Team Uganda: Clinic Day 4
6:00 am is when it all begins every day. The word of the day was vulnerability and as the week has progressed, we have definitely tested each other’s vulnerability in multiple different ways. We continuously put trust in each other to provide care, love, and support to not only patients but to each other even though we only just met five days ago.
6:52 am is roll call with numbers 1 through 38 (they saved the best for last, numbers 37 and 38 right here) and we’re off. Today the clinic started off a little bumpy, and just like our drive, we worked through it as a team. Pharmacy is the last stop on a patient’s journey through the clinic so we get to sit back and enjoy the hustle and bustle that is happening around us. From the moment team members first greet patients outside, every team member is happy to provide a helping hand in any way they can with a smile on their face. To our right, patients come through the door into the clinic to get their height, weight, and vitals checked in triage. Next stop is meeting with the physicians who end up sending the pharmacy a list of the patient’s new medications. After their provider visit, patients can head to lab work, glasses, physical therapy, family planning, and prayer, but they always end at the pharmacy.
The pharmacy within the clinic is a highly organized operation, just like any pharmacy within the United States strives to be. The patient’s registration form is dropped off in the pharmacy dropbox and our amazing students start filling the prescriptions. After the prescription is filled by the technicians, the prescriptions are placed in a box that signals to us, two P4 pharmacy students, that the prescription is ready to be checked.
We are two P4, or final year, pharmacy students at the University of South Carolina College of Pharmacy in Columbia, South Carolina on an Advanced Pharmacy Practice Experience (APPE) rotation in Masindi, Uganda for the whole month of August! We arrived here before the outreach team on August 3 and are staying after the team until August 30, working at Masinidi Kitara Medical Center (MKMC).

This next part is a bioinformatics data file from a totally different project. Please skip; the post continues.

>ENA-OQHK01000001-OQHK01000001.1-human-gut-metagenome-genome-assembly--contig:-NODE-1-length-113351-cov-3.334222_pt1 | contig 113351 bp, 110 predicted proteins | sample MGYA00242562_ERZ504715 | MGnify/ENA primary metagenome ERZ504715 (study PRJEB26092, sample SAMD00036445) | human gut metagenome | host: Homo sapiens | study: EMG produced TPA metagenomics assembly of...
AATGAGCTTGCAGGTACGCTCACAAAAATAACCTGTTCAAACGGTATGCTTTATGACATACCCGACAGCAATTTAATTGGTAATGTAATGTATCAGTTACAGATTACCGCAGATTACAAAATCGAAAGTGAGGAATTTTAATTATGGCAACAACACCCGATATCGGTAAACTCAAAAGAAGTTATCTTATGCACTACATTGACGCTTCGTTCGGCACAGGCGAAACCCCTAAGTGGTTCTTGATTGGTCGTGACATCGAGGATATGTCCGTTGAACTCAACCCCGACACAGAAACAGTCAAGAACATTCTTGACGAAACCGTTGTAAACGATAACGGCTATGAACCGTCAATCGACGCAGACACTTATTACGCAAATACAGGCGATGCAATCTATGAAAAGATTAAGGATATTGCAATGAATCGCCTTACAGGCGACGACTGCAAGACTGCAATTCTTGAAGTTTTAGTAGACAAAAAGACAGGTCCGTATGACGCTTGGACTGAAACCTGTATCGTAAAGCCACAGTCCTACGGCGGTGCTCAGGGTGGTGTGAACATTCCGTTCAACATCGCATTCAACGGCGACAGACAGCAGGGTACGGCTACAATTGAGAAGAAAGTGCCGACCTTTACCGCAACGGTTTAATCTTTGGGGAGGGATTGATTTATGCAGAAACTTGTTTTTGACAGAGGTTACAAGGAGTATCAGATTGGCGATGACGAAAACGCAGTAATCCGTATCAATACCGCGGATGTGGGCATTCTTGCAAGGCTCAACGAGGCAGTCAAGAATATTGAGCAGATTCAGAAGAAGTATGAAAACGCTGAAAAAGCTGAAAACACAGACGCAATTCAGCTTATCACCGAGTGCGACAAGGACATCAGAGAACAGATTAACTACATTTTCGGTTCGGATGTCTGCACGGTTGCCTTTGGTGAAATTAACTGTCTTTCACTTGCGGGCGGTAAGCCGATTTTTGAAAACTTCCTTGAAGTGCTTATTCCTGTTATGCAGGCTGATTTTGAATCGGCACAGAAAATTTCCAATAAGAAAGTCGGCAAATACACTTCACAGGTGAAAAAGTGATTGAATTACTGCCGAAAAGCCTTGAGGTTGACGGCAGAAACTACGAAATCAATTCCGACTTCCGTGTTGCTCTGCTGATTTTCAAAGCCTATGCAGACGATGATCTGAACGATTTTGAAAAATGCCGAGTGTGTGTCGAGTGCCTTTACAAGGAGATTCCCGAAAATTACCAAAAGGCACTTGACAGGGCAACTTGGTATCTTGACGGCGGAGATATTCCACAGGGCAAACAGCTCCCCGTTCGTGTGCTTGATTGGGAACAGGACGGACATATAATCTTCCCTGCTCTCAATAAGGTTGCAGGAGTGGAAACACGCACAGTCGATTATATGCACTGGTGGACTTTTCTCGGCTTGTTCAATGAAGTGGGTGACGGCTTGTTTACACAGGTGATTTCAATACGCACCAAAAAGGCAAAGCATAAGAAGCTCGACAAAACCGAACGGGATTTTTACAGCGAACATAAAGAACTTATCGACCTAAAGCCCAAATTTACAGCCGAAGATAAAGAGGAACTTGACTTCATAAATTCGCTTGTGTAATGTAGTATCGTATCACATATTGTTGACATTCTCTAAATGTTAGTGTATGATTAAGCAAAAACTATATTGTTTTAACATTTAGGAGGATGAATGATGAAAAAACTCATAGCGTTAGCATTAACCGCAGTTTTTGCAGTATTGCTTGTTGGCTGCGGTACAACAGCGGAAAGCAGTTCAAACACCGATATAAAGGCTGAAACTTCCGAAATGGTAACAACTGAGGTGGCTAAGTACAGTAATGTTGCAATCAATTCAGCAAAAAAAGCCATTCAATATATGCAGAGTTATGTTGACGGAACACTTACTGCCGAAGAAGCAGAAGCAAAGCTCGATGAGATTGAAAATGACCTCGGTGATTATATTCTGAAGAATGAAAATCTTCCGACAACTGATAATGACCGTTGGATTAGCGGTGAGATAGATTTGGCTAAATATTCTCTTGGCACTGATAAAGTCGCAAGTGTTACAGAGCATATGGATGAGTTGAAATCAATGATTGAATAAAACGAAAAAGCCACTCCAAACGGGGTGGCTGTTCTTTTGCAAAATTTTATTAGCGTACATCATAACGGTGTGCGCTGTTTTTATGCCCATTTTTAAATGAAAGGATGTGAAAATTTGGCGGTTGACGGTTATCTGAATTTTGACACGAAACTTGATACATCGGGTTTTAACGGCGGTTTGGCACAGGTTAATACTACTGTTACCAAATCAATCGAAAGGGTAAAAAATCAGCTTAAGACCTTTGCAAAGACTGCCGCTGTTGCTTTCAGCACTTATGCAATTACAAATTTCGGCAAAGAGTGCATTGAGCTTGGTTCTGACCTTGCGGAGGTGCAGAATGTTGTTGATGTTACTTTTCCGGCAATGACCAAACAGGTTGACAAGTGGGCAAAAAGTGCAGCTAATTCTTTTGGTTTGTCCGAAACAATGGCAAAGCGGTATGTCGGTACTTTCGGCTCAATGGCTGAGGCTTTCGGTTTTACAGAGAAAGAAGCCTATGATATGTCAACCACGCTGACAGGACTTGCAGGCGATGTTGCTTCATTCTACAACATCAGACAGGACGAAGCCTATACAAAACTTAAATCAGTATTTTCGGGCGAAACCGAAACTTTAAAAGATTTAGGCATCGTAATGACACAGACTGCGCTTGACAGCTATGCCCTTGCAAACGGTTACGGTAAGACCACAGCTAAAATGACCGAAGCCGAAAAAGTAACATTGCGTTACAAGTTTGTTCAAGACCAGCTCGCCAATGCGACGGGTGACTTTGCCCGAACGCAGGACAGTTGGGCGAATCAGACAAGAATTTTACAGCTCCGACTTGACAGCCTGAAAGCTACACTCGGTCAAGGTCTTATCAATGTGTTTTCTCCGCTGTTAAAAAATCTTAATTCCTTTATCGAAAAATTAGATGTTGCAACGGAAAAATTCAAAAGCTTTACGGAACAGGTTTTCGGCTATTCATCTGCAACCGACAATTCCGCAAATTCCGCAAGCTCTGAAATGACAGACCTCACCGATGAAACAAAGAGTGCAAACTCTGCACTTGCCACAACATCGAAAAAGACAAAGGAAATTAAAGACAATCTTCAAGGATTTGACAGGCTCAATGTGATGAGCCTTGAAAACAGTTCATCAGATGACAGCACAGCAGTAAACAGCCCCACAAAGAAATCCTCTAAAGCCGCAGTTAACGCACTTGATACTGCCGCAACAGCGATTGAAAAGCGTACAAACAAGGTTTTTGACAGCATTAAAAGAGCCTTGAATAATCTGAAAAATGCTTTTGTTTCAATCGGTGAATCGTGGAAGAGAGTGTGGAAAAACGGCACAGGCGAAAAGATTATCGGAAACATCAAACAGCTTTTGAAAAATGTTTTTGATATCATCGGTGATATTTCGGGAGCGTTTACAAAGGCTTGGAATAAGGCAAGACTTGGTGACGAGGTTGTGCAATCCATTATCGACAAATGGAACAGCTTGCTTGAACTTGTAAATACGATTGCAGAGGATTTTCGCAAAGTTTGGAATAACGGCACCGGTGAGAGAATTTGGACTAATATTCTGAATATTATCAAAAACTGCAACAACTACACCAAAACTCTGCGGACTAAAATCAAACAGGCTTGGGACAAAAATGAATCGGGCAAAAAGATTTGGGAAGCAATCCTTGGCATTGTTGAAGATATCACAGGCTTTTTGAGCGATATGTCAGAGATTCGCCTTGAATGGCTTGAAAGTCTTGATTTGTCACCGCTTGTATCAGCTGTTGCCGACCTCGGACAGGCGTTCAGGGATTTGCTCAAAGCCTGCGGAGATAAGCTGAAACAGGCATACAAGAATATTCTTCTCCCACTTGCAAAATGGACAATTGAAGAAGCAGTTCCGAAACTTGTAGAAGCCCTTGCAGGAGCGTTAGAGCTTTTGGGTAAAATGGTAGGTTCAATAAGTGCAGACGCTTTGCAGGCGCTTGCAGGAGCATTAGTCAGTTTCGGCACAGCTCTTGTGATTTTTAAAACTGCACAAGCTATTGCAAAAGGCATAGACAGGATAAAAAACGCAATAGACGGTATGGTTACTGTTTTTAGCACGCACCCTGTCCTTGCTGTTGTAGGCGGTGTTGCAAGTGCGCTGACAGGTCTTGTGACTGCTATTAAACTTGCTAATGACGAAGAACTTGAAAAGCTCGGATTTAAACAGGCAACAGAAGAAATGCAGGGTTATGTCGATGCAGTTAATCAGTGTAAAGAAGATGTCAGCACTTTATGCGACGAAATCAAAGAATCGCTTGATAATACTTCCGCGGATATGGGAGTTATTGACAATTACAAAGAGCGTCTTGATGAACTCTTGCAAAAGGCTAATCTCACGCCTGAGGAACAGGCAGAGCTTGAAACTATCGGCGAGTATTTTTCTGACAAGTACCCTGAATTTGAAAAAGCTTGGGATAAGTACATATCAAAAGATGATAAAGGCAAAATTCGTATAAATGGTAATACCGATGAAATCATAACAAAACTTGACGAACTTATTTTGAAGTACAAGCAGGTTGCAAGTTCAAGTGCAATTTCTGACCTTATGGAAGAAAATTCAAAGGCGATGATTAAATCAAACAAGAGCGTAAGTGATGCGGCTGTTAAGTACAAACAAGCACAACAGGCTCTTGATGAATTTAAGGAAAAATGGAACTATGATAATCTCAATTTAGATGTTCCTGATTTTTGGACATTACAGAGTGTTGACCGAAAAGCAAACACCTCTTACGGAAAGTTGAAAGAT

In the pharmacy at outreach, we function as the pharmacists. While checking prescriptions, we often interact with the providers to discuss treatment strategies or dosing of medications. Finally, after the prescription has been checked, it’s ready to be delivered to the patient by our pharmacy distributors. The distributors check in with us to ask about any counseling points before going outside to the pharmacy waiting area, with a translator in tow. The counseling portion of the pharmacy process is a very unique experience at the clinic. We need to use translators because the people of Uganda speak a plethora of languages. To counsel a patient, we first tell the translator what we want them to tell the patient and then the translator relays the message. The method of teach-back in this setting is very complicated because sometimes the translator answers the question for the patient instead of making sure the patient understands the directions for their own medications.
When the patient receives their prescriptions at the end of the clinic process, it is truly so rewarding to see the smiles on their faces. The entire outreach clinic is an incredible experience because although we all come from different backgrounds and may speak different languages, our differences are so minuscule when looking at the big picture. At the end of the day, we are all the same – whether you’re a patient, provider, nurse, physical therapist, non-medical volunteer, or in the pharmacy with us – we all come together for one common goal.
Abby Takacs, PharmD Candidate 2020, Pennsylvania
Holly Goetz, PharmD Candidate 2020, New York